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Silicon Photodetector Rivals III-V Counterparts

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DAVIS, Calif., Aug. 7, 2023 — Researchers at the University of California, Davis (UC Davis) are developing a strategy to boost the light absorption of thin silicon films. The team demonstrated silicon-based photodetectors with light-trapping micro- and nano-surface structures, achieving performance gains that rival that of gallium arsenide (GaAs) and other group III-V semiconductors.

Traditionally, silicon has been the most prevalent semiconductor in the electronics industry. Unfortunately, silicon has a relatively weak light absorption coefficient in the near-infrared (NIR) spectrum compared to those of other semiconductors like GaAs. Accordingly, GaAs and related alloys thrive in photonic applications, but are incompatible with the traditional CMOS processes used in the production of most electronics. This leads to a drastic increase in manufacturing costs.
Photon-trapping micro- and nano-sized holes in silicon (Si) make normally incident light bend by almost 90°, making it propagate laterally along the plane and leading consequently to increased light absorption in the NIR band. Courtesy of Qarony, Mayet, et al., doi 10.1117/1.APN.2.5.056001.
Photon-trapping micro- and nano-size holes in silicon make normally incident light bend by almost 90°, making it propagate laterally along the plane and leading consequently to increased light absorption in the NIR band. Courtesy of Wayesh Qarony et al., doi 10.1117/1.APN.2.5.056001.

The photodetectors proposed by the researchers consist of a micrometer-thick cylindrical silicon (SI) slab placed over an insulating substrate, with metallic “fingers” extending from the contact metals atop the slab in an interdigitated fashion. Importantly, the bulk silicon is filled with circular holes arranged in a periodic pattern that act as photon-trapping sites. The overall structure of the device causes normally incident light to bend by almost 90º upon hitting the surface, making it travel laterally along the silicon plane. These laterally propagating modes increase the propagation length of light and effectively slow it down, leading to more light-matter interaction and a consequent increase in absorption.

The researchers also conducted optical simulations and theoretical analyses to better understand the effects of the photon-trapping structures and performed several experiments comparing photodetectors with and without them. They found that the photon trapping led to a significant increase in the absorption efficiency over a wide band in the NIR spectrum, staying above 68% and peaking at 86%.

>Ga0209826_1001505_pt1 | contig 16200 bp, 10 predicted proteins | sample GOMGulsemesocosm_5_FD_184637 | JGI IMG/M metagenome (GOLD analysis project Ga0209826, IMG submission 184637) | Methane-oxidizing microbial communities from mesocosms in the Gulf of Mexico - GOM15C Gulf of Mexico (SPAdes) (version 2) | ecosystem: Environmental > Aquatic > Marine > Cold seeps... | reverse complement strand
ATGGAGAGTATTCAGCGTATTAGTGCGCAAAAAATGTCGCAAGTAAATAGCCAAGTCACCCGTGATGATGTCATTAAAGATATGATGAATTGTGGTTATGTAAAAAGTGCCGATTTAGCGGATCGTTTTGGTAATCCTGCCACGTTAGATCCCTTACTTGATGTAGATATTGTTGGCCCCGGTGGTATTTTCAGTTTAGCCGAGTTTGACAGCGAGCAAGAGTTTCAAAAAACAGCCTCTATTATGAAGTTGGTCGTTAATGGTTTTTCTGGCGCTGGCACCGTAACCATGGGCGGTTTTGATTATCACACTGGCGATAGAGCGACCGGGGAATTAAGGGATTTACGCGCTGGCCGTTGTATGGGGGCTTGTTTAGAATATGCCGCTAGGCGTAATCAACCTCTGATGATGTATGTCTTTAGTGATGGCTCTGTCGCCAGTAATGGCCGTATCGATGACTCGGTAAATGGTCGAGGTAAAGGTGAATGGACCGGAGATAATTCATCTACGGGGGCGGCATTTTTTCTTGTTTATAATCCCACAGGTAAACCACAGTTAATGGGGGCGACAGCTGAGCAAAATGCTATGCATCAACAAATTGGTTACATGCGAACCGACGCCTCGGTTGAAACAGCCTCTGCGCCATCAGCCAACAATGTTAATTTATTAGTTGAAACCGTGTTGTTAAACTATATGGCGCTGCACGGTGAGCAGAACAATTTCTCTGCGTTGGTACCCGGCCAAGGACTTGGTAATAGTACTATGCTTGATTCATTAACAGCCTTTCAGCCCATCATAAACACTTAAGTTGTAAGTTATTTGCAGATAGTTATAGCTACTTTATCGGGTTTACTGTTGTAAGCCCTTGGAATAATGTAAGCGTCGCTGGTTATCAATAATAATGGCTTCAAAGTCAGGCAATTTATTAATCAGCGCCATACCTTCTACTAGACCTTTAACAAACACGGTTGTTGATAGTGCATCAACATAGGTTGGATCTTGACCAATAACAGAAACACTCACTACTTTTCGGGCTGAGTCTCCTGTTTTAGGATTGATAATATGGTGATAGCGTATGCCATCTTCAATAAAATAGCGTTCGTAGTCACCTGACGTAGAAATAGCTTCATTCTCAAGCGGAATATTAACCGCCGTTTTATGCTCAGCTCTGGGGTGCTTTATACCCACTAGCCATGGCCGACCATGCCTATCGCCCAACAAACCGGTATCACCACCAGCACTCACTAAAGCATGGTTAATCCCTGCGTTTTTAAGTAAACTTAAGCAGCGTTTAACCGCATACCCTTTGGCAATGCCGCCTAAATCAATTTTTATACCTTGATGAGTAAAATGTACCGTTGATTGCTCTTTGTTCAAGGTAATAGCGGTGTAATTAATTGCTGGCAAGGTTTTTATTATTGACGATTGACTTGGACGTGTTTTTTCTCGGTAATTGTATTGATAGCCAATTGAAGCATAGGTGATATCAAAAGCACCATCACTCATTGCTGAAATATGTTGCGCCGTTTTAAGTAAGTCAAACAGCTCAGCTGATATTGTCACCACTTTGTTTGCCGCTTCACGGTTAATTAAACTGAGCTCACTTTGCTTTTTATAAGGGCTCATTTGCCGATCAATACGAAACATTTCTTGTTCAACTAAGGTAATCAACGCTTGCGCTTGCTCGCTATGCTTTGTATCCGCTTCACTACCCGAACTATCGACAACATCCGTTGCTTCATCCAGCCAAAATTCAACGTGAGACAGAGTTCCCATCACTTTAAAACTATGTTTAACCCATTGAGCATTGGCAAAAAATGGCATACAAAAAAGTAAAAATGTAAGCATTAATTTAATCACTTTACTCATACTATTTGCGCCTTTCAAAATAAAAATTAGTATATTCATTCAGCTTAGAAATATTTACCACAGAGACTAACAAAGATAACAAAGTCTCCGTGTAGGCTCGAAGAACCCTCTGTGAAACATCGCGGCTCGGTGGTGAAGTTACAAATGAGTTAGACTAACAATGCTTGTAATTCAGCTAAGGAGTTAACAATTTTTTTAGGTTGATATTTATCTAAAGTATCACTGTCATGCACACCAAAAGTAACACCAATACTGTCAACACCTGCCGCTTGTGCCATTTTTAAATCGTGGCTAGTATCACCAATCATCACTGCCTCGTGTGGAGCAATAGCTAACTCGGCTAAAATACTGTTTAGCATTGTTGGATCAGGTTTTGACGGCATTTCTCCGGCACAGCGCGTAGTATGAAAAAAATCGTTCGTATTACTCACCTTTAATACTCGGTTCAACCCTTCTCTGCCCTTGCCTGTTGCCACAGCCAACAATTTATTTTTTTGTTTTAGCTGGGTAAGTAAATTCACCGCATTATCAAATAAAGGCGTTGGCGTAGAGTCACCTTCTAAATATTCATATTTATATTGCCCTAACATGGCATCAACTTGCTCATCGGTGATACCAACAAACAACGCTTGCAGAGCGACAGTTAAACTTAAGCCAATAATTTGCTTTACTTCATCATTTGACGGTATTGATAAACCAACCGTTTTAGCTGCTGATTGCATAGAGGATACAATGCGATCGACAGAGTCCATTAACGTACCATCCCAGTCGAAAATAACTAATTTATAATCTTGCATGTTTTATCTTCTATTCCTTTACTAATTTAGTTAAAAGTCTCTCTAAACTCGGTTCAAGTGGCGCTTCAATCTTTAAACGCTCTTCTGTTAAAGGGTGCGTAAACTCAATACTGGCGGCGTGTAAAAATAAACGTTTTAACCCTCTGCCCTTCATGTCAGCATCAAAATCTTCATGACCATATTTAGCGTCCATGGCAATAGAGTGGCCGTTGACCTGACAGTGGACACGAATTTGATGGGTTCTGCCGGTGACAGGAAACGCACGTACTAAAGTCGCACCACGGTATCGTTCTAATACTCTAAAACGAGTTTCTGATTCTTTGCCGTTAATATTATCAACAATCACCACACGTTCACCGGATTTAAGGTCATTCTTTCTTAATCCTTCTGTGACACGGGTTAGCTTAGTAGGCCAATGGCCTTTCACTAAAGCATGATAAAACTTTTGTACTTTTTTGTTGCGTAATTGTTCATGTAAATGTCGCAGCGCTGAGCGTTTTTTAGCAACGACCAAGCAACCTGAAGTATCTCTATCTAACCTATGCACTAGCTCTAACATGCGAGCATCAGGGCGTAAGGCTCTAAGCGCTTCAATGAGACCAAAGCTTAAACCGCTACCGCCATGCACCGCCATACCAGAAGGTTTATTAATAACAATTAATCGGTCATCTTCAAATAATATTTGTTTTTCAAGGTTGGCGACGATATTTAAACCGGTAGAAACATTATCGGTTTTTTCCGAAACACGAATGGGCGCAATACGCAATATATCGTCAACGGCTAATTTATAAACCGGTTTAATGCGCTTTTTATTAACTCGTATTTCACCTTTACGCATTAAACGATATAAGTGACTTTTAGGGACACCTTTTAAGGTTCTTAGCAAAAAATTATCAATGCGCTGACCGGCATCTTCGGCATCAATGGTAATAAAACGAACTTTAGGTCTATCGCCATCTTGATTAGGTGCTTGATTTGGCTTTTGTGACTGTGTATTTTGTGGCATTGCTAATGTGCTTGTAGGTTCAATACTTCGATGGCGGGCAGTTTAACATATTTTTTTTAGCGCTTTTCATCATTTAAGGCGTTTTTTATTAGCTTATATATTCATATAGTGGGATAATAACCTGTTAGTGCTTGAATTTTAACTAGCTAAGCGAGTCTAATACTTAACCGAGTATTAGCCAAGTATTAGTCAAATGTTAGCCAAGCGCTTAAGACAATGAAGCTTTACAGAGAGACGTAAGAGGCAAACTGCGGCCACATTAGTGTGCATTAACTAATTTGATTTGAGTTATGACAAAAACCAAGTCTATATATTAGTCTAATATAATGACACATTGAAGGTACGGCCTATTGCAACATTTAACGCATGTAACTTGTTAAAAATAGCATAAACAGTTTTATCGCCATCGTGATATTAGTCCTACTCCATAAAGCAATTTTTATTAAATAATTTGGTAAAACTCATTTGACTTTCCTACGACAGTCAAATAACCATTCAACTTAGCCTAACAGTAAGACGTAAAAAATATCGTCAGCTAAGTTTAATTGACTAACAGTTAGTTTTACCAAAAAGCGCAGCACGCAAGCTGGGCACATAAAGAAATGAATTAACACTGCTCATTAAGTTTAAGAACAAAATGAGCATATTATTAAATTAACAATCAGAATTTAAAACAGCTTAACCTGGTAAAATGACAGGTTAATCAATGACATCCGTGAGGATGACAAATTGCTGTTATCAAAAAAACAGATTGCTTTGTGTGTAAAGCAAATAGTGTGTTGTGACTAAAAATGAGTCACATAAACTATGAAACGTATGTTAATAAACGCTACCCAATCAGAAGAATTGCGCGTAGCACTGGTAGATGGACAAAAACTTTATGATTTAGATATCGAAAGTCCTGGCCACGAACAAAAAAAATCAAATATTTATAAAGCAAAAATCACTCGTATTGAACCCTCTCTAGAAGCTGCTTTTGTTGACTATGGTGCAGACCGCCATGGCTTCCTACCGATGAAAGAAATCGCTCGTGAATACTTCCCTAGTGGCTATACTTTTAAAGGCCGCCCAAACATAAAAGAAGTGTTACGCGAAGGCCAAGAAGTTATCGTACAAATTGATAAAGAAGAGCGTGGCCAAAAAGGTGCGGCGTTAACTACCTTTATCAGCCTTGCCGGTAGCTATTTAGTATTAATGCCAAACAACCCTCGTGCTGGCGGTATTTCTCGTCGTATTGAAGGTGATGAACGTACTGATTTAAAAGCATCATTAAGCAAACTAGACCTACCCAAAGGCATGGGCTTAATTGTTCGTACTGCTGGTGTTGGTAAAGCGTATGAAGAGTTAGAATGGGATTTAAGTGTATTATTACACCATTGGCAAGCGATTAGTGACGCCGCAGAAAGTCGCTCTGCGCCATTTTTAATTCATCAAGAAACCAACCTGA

Notably, the observed absorption coefficient of the photon-trapping photodetector was several times higher than that of plain Si and exceeded that of GaAs in the NIR band. Further, although the proposed design was for a 1-μm-thick silicon slab, simulations of 30- and 100-nm silicon thin films compatible with CMOS electronics showed a similarly enhanced performance.

According to the researchers, the findings of this study demonstrate a promising strategy to boost the performance of silicon-based photodetectors for emerging photonics applications. By achieving high absorption even in ultrathin silicon layers, the parasitic capacitance of the circuit can be kept low, which is crucial in high-speed systems. Further, the proposed approach is compatible with modern CMOS manufacturing processes and can potentially revolutionize the way in which optoelectronics are integrated into conventional circuits. In turn, this could pave the way for affordable ultrafast computer networks and substantial leaps in imaging technology.

The research was published in Advanced Photonics Nexus (
Aug 2023
A device used to sense incident radiation.
thin film
A thin layer of a substance deposited on an insulating base in a vacuum by a microelectronic process. Thin films are most commonly used for antireflection, achromatic beamsplitters, color filters, narrow passband filters, semitransparent mirrors, heat control filters, high reflectivity mirrors, polarizers and reflection filters.
The technology of generating and harnessing light and other forms of radiant energy whose quantum unit is the photon. The science includes light emission, transmission, deflection, amplification and detection by optical components and instruments, lasers and other light sources, fiber optics, electro-optical instrumentation, related hardware and electronics, and sophisticated systems. The range of applications of photonics extends from energy generation to detection to communications and...
Research & TechnologyphotodetectorSensors & Detectorssiliconsilicon photonicsthin filmphoton-trappingnear infraredNIRlight absorptionUniversity of California DavisUC DavisphotonicsAdvanced Photonics NexusAmericas

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